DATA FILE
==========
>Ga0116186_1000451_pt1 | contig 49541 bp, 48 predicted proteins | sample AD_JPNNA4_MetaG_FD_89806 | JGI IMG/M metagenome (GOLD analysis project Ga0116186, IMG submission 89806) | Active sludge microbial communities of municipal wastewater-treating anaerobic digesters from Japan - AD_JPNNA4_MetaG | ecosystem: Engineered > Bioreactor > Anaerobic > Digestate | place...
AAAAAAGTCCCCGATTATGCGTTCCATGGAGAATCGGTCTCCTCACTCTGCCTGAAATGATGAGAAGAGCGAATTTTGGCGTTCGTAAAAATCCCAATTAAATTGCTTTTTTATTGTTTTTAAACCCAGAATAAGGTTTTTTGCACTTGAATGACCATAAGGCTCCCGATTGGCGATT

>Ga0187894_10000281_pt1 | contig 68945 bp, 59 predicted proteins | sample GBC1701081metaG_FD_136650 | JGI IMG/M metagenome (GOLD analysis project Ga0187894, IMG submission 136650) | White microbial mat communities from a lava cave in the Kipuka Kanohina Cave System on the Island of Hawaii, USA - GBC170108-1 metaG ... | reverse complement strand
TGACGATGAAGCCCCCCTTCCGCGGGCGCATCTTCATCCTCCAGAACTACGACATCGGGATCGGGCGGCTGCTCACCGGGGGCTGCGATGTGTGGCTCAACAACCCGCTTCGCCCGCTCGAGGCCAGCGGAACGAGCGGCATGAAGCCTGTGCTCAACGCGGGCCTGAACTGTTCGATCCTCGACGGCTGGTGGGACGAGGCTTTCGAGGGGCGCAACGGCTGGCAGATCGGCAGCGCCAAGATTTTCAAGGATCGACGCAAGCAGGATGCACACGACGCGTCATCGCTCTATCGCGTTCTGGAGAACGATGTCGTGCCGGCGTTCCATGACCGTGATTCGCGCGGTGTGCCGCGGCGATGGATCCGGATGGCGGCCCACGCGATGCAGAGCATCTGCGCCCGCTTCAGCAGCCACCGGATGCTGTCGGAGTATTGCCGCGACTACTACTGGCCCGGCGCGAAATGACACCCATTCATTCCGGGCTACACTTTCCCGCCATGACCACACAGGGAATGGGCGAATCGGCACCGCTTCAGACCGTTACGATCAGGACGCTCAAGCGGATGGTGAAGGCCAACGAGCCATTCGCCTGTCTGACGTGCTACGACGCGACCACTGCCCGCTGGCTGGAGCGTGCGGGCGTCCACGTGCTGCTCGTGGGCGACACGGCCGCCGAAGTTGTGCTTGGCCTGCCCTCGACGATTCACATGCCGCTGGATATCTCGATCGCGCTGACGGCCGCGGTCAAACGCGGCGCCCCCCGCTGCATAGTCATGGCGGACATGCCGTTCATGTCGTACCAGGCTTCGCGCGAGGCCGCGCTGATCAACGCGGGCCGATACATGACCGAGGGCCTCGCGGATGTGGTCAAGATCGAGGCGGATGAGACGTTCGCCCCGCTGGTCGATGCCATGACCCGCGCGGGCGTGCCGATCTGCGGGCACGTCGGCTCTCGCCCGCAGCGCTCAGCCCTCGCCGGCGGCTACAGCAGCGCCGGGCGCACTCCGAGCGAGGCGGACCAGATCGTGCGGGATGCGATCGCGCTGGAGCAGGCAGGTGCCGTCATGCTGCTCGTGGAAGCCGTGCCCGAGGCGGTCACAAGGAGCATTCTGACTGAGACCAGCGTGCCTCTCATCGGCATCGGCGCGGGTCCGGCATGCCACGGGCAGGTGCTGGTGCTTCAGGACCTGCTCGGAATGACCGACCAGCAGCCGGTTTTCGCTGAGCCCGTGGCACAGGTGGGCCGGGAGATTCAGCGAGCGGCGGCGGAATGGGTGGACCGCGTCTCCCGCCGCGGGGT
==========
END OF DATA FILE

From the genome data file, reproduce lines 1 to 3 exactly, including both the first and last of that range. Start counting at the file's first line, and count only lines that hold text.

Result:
>Ga0116186_1000451_pt1 | contig 49541 bp, 48 predicted proteins | sample AD_JPNNA4_MetaG_FD_89806 | JGI IMG/M metagenome (GOLD analysis project Ga0116186, IMG submission 89806) | Active sludge microbial communities of municipal wastewater-treating anaerobic digesters from Japan - AD_JPNNA4_MetaG | ecosystem: Engineered > Bioreactor > Anaerobic > Digestate | place...
AAAAAAGTCCCCGATTATGCGTTCCATGGAGAATCGGTCTCCTCACTCTGCCTGAAATGATGAGAAGAGCGAATTTTGGCGTTCGTAAAAATCCCAATTAAATTGCTTTTTTATTGTTTTTAAACCCAGAATAAGGTTTTTTGCACTTGAATGACCATAAGGCTCCCGATTGGCGATT

>Ga0187894_10000281_pt1 | contig 68945 bp, 59 predicted proteins | sample GBC1701081metaG_FD_136650 | JGI IMG/M metagenome (GOLD analysis project Ga0187894, IMG submission 136650) | White microbial mat communities from a lava cave in the Kipuka Kanohina Cave System on the Island of Hawaii, USA - GBC170108-1 metaG ... | reverse complement strand